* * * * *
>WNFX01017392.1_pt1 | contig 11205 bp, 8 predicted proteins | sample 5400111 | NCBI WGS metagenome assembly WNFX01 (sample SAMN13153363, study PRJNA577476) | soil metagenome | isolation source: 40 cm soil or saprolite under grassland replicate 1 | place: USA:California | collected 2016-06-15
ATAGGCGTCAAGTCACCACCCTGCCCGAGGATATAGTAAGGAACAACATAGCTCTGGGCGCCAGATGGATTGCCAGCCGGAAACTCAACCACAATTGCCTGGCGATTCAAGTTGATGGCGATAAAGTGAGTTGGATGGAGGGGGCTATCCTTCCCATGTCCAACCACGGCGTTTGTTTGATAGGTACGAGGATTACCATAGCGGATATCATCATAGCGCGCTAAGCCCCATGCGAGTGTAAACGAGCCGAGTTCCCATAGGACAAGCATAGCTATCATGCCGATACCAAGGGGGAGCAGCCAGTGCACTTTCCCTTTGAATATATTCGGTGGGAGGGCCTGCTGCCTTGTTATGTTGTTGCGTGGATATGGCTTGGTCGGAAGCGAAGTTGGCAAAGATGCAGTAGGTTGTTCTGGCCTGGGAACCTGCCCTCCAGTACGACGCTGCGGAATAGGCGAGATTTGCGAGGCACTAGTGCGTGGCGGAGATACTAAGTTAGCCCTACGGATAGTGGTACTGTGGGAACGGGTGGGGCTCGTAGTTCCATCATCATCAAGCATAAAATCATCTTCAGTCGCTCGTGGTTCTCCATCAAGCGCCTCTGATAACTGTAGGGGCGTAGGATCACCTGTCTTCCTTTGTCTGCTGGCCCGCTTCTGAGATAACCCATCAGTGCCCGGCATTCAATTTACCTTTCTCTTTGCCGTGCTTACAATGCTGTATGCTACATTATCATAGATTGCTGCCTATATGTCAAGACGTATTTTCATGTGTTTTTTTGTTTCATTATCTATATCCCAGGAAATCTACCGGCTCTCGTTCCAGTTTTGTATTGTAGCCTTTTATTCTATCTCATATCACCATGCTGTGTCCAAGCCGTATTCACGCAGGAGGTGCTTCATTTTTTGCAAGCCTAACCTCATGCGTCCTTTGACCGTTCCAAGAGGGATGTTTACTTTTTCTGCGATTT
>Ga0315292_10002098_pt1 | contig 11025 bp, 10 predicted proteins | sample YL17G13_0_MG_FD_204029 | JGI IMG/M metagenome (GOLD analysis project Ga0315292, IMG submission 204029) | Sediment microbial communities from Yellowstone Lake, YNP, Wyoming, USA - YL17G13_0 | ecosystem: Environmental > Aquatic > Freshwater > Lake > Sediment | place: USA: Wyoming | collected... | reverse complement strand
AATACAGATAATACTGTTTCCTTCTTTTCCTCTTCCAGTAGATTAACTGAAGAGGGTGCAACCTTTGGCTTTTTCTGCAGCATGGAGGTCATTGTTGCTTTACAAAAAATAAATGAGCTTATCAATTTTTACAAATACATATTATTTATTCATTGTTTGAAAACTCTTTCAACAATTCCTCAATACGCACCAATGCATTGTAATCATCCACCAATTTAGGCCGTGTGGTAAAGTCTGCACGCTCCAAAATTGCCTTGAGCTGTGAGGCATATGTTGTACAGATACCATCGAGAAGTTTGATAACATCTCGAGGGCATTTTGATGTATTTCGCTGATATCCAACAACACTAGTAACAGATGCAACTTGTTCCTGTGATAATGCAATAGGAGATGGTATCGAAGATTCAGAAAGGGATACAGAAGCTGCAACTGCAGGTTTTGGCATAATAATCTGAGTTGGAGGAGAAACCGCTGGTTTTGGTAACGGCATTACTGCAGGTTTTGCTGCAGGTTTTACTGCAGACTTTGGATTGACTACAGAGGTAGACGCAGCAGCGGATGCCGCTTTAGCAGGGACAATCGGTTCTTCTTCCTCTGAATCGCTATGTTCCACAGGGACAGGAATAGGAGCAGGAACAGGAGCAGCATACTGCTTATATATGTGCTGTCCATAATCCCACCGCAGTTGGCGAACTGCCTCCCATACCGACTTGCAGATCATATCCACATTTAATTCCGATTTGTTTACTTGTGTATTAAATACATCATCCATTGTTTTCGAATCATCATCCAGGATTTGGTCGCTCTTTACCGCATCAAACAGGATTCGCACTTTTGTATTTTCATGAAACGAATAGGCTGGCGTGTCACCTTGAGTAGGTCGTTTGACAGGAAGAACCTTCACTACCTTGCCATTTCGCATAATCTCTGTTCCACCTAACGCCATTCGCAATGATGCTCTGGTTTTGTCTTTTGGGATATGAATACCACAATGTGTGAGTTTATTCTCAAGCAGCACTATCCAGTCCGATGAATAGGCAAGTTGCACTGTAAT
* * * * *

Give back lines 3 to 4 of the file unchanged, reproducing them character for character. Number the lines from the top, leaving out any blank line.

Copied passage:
>Ga0315292_10002098_pt1 | contig 11025 bp, 10 predicted proteins | sample YL17G13_0_MG_FD_204029 | JGI IMG/M metagenome (GOLD analysis project Ga0315292, IMG submission 204029) | Sediment microbial communities from Yellowstone Lake, YNP, Wyoming, USA - YL17G13_0 | ecosystem: Environmental > Aquatic > Freshwater > Lake > Sediment | place: USA: Wyoming | collected... | reverse complement strand
AATACAGATAATACTGTTTCCTTCTTTTCCTCTTCCAGTAGATTAACTGAAGAGGGTGCAACCTTTGGCTTTTTCTGCAGCATGGAGGTCATTGTTGCTTTACAAAAAATAAATGAGCTTATCAATTTTTACAAATACATATTATTTATTCATTGTTTGAAAACTCTTTCAACAATTCCTCAATACGCACCAATGCATTGTAATCATCCACCAATTTAGGCCGTGTGGTAAAGTCTGCACGCTCCAAAATTGCCTTGAGCTGTGAGGCATATGTTGTACAGATACCATCGAGAAGTTTGATAACATCTCGAGGGCATTTTGATGTATTTCGCTGATATCCAACAACACTAGTAACAGATGCAACTTGTTCCTGTGATAATGCAATAGGAGATGGTATCGAAGATTCAGAAAGGGATACAGAAGCTGCAACTGCAGGTTTTGGCATAATAATCTGAGTTGGAGGAGAAACCGCTGGTTTTGGTAACGGCATTACTGCAGGTTTTGCTGCAGGTTTTACTGCAGACTTTGGATTGACTACAGAGGTAGACGCAGCAGCGGATGCCGCTTTAGCAGGGACAATCGGTTCTTCTTCCTCTGAATCGCTATGTTCCACAGGGACAGGAATAGGAGCAGGAACAGGAGCAGCATACTGCTTATATATGTGCTGTCCATAATCCCACCGCAGTTGGCGAACTGCCTCCCATACCGACTTGCAGATCATATCCACATTTAATTCCGATTTGTTTACTTGTGTATTAAATACATCATCCATTGTTTTCGAATCATCATCCAGGATTTGGTCGCTCTTTACCGCATCAAACAGGATTCGCACTTTTGTATTTTCATGAAACGAATAGGCTGGCGTGTCACCTTGAGTAGGTCGTTTGACAGGAAGAACCTTCACTACCTTGCCATTTCGCATAATCTCTGTTCCACCTAACGCCATTCGCAATGATGCTCTGGTTTTGTCTTTTGGGATATGAATACCACAATGTGTGAGTTTATTCTCAAGCAGCACTATCCAGTCCGATGAATAGGCAAGTTGCACTGTAAT